Over our three years of homeownership, we paid over $40,000 in interest expense. At our marginal tax rate of 33%, this saved us over $4,000 in taxes each year.
Total Ownership Benefit: +$13,343.21
Maintenance Expenses & Upgrades
Owning a home comes with maintenance costs. As one of my colleagues once joked, it is incredible how many things can break in something that doesn’t move.
Like I mentioned above, I am only going to include things that cost over $100. I’m also excluding my husband wiring electrical for his basement workshop, even though it was an upgrade. The truth is, he did the work himself and it came out of his spending budget. Thus, I can’t untangle what was what. Oops!
- Birds in the wall: $225.00 – Patch venting they fell through, new outside vent cover, a piece of drywall to replace where we had to cut out and rescue the birds, putty, and paint.
- New Stove: $1,912.50 – When we moved in, two of the burners on our gas stove wouldn’t light. Jeremiah ordered the parts to fix it (costs not included here), but even then, they wouldn’t light. We found an awesome stove on clearance at Lowe’s since it had been returned after it didn’t fit in another customer’s house and had a small dent. Cost includes installing our new stove and hauling away our old one.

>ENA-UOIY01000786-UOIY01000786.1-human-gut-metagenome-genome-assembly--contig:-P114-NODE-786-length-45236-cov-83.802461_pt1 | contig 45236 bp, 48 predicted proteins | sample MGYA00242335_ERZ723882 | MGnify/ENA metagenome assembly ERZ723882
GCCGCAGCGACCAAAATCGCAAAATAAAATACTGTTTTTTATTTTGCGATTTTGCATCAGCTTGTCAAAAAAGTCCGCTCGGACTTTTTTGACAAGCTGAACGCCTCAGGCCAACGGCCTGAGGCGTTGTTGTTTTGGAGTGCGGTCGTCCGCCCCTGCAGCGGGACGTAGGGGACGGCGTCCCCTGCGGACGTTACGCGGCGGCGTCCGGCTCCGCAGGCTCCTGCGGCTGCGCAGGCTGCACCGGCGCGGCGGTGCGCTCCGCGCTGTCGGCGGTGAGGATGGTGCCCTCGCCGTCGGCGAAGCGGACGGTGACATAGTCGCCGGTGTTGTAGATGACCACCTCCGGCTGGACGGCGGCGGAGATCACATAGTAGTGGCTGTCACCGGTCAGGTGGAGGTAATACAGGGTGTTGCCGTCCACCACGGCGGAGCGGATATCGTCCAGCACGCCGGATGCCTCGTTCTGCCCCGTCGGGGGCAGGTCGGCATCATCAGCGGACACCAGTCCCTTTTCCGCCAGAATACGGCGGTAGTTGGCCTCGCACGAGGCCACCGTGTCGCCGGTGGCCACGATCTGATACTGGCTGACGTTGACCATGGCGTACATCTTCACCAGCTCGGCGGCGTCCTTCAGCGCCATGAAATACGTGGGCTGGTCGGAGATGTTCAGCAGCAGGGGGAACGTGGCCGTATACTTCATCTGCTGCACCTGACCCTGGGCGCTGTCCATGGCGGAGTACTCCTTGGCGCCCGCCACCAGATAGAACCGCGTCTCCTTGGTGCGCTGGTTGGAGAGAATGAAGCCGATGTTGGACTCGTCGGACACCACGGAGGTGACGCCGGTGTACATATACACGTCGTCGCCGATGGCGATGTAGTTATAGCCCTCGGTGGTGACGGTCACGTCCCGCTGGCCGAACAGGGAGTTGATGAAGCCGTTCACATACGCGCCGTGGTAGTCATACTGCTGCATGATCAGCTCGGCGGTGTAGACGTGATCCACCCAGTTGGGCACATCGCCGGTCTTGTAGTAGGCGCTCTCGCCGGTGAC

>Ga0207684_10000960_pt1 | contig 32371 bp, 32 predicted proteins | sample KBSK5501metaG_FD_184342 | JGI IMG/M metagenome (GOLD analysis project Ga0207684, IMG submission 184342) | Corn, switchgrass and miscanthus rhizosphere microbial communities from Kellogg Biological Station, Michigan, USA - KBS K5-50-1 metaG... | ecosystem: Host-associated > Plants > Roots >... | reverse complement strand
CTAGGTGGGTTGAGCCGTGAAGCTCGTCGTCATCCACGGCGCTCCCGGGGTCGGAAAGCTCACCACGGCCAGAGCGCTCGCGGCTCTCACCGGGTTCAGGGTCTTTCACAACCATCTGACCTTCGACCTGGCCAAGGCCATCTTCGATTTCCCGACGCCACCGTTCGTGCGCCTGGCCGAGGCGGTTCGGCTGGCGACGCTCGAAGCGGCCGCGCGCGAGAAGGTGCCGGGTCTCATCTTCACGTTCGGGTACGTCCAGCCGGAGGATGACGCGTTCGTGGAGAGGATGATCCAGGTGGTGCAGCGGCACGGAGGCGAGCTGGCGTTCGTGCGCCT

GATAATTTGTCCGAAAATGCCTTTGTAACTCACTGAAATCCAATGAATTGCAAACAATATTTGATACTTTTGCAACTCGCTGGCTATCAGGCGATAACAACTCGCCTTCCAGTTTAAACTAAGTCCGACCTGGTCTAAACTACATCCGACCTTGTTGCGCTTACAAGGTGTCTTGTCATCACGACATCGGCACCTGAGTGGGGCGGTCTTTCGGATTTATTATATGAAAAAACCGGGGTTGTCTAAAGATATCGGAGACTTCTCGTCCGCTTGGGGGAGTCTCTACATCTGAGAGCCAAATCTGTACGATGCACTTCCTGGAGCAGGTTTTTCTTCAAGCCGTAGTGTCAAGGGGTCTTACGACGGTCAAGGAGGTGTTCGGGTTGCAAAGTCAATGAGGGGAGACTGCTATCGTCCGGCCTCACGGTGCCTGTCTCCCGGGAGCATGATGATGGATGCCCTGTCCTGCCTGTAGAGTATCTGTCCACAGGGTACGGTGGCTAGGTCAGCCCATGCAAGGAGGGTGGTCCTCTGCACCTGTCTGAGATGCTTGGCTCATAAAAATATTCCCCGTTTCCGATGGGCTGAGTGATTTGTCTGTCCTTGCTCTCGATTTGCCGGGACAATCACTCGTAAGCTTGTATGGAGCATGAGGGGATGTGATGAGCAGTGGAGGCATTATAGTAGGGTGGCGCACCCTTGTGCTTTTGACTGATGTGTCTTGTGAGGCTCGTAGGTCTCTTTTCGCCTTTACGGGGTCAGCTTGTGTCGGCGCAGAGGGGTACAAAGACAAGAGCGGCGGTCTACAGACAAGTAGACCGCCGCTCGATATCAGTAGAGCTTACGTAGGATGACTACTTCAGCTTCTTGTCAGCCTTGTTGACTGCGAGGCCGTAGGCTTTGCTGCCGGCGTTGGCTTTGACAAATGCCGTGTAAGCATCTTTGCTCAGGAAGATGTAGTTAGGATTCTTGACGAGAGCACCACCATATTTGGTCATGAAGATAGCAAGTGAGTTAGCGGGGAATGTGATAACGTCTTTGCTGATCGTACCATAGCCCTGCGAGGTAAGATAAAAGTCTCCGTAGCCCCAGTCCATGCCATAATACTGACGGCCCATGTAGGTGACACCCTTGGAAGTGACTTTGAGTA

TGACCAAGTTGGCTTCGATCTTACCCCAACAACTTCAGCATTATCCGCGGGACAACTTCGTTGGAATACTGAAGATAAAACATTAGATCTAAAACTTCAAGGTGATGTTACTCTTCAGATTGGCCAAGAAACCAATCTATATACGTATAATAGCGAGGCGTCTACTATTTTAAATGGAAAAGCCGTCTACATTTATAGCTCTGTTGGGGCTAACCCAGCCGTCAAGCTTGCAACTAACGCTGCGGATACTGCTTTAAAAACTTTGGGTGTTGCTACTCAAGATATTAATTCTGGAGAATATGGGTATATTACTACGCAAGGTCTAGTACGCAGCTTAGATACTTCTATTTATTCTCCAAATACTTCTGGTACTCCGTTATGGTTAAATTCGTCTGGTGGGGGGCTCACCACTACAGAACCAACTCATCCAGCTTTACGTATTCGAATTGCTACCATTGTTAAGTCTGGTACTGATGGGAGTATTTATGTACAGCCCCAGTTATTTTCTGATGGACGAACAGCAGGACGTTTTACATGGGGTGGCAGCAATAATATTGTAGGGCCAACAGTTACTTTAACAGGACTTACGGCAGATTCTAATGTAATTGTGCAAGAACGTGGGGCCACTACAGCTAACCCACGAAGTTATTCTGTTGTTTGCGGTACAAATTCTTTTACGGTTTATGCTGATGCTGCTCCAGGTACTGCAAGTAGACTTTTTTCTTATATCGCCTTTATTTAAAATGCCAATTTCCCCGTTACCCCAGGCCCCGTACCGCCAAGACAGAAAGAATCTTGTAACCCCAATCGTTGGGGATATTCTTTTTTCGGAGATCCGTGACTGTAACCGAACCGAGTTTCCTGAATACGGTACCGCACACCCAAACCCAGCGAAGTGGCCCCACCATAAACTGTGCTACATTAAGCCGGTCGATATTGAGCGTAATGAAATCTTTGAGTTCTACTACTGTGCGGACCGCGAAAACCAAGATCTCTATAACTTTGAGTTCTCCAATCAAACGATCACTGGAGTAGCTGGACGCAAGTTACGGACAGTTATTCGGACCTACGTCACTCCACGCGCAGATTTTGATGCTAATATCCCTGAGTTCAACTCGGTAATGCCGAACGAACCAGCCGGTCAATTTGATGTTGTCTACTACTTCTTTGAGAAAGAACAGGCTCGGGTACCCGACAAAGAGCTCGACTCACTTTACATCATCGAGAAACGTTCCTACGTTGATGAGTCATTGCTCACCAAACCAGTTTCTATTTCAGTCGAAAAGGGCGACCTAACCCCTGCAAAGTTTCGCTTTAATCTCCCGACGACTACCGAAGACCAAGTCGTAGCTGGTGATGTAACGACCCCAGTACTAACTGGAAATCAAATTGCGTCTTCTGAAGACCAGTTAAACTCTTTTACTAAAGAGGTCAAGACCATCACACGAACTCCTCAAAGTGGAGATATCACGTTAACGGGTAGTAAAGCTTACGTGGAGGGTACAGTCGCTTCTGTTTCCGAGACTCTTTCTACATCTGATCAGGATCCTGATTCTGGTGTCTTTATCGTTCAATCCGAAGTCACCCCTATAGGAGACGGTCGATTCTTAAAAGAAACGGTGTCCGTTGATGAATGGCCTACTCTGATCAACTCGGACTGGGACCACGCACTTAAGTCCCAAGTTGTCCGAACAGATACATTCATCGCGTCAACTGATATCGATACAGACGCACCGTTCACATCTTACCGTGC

- AC Leak: $179.00 – Central air conditioning unit stopped working. It was leaking fluid and had to be refilled.
- Covered Deck Rebuild: $13,780.00 – Called in multiple contractors for quotes on laying new Trex decking. Found out the deck was not even close to code (beams holding up the roof were bowing because they were too small and the deck was not connected to the house). A relatively small re-decking project became a total rebuild. Womp, womp!
- New Central AC Unit: $12,000.00 – More fluid wasn’t enough to save our AC unit. A new, energy-efficient system was put in.
- Masonry on the front walk: $225.00 – The brick in our front walk was uneven and loose. Paid a mason to come level it out.